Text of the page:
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Target Heartrate Zone

Before you try to determine your target heartrate zone from the chart near the bottom of this page, you should first learn the following concepts...

  • Resting Heartrate
  • Maximum Heartrate
  • Heartrate Reserve



 Resting heart rate (Resting HR) is the number of beats in one minute when you are at complete rest.

Your resting heart rate indicates your basic fitness level. The more well-conditioned your body, the less effort and fewer beats per minute it takes your heart to pump blood to your body at rest.


Immediately after awakening and before you get out of bed, measure your heart rate using your heart rate monitor or by palpating pulse from artery, counting the beats for 15 seconds and multiplying by four. You can sleep with your heart rate monitor on and in the morning read it first thing. Be aware of, if your bladder is full in the morning, you didn't sleep well, or you're feeling stressed, you might have a slightly elevated resting heart rate.

Take these measurements for the five consecutive days and average them. This average is your actual resting heart rate. Resting heart rate is dependent on your life habits and a number of factors such as quality of sleep, stress level, and eating habits.


  Maximum Heart Rate (Max HR) is the highest number of times your heart can contract in one minute.

Max HR is the most useful tool to be used in determining training intensities, because it can be individually measured or predicted.


You can define your maximum heart rate by

1) having it measured in an exercise test
2) using age-predicted maximum heart rates formulas.


The most accurate way of determine your individual maximum heart rate is to have it clinically tested (usually by treadmill stress testing) by a cardiologist or exercise physiologist. You can also measure it in field conditions supervised by an experienced coach. If you are over the age of 35, overweight, have been sedentary for several years, or have a history of heart disease in your family, clinical testing is recommended.


There is a mathematical formula that allows you to predict your Max HR with some accuracy. It is called the "age-adjusted formula". The age-adjusted Max HR formula can come in very handy when you're not prepared to pay for the physician-supervised stress test.

WOMEN: 226-your age = age-adjusted Max HR
MEN: 220-your age = age-adjusted Max HR

If you are a 30 years old woman, your age-adjusted maximum heart rate is

226- 30 years = 196 bpm (beats per minute).
These formulas apply only to adults. The generally accepted error in age-predicted formulas is + - 10-15 beats per minute, which is due to different inherited characteristics and exercise training.

You should remember that there may be some discrepancy when using age-adjusted formula, especially for people who have been fit for many years or older people. The formula will give you a ballpark estimate to work from, but if you want to exercise/train at your most effective levels, your Max HR should be measured.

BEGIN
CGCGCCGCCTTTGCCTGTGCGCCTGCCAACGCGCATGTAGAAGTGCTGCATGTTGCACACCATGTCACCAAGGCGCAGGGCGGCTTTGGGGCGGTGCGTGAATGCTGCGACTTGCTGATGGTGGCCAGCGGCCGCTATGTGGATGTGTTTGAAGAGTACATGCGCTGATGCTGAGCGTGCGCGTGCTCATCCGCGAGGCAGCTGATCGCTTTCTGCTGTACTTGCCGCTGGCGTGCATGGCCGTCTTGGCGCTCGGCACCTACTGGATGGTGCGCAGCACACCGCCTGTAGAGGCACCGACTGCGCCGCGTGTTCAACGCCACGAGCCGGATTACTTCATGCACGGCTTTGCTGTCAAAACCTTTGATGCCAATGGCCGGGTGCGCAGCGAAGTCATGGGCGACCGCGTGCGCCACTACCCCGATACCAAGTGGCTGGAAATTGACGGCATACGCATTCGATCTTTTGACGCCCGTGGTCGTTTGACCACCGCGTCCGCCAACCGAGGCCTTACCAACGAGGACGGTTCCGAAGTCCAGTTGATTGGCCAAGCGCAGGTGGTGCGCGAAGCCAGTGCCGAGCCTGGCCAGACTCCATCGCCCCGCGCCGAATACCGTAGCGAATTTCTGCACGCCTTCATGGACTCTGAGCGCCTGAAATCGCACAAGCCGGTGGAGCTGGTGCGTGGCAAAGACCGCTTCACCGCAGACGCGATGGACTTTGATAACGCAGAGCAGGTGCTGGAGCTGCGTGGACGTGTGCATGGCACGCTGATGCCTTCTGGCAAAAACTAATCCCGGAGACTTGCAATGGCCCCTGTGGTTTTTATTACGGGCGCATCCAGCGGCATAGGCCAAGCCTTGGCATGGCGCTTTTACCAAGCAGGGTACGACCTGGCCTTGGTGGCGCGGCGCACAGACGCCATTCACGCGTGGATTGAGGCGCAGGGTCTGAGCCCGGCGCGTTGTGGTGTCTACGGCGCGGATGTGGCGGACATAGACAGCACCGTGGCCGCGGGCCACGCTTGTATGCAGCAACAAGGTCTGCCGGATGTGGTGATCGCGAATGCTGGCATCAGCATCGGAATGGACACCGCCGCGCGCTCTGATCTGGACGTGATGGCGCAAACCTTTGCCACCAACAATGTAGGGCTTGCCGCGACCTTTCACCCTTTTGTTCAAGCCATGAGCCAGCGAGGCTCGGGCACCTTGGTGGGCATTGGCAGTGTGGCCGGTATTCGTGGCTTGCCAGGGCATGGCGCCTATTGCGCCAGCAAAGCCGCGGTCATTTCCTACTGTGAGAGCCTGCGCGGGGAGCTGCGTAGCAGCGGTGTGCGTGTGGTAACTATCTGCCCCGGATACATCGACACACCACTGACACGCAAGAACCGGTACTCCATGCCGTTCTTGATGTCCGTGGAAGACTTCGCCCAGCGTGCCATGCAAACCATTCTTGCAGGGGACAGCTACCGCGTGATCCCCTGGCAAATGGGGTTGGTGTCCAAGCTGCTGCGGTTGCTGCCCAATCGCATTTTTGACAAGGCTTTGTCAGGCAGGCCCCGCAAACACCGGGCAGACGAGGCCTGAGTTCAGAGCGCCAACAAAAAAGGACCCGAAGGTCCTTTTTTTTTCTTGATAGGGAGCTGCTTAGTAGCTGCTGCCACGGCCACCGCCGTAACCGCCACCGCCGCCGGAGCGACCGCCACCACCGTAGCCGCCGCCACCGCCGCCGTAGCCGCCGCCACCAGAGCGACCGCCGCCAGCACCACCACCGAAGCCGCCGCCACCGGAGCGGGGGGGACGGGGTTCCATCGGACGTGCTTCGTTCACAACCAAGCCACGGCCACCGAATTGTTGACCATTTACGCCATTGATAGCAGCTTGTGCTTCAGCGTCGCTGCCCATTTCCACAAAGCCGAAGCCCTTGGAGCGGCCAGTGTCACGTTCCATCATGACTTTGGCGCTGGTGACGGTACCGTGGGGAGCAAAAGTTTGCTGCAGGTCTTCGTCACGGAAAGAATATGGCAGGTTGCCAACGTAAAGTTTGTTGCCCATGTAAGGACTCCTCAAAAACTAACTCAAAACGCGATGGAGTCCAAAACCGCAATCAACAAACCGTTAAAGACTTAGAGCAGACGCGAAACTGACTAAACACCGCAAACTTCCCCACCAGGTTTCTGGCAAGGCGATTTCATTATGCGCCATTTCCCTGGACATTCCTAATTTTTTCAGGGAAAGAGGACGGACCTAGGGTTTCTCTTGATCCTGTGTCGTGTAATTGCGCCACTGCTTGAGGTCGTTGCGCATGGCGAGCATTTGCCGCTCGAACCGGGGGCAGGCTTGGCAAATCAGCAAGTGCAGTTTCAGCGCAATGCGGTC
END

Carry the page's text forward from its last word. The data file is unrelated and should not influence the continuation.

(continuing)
Heart Rate Reserve is the difference between your Maximum Heart Rate and your Resting Heart Rate.

If your maximum heart rate is 196 bpm (beats per minute) and your resting heart rate 63 bpm, your heart rate reserve is

196 bpm - 63 bpm = 133 bpm.
The greater the difference, the larger your heart rate reserve is and the greater your range of training heart rate intensities can be.


Target heart rate zones...


Target: Moderate Activity and Weight Management
Duration: 30 min - 1h (even up to 2 hrs)
Frequency: 3-5 times a week (even daily)
Target group: beginners, sedentary, overweight, rehabilitators

To achieve this target, exercise is easy-paced and cause only slight breathlessness and sweating. Choose this target if your goal is to improve overall wellness and cardiovascular health.

Target: Improved Fitness and Increased Performance
Duration: 30 min - 1h (even up to 2 hrs)
Frequency: 3-5 times a week (even daily)
Target group: Persons who are already exercising and have no health problems.

To achieve this target, exercise is intermediate or heavy paced and it causes clear breathlessness and sweating. Choose this target if your goal is to increase your endurance capacity and fitness performance.


The following Target Range Chart helps you to keep yourself in the right Target Zone.

How to find the right Target Zone?

  1. Locate your age.
  2. Locate the target, which you just determined. Each target is shaded differently.
  3. Read up from your age to the target you chose.
  4. Draw a straight line from the upper edge of the target to left and you find the Upper Limit of your Target Zone.
  5. Then draw another straight line from the lower edge of the target to left and you find the Lower Limit for your Target Zone.
  6. You have now found your Target Zone. As you exercise, make sure that your heart rate stays within the Target Zone (between the Lower Limit and Upper Limit) you selected to get maximum benefit of your workout.

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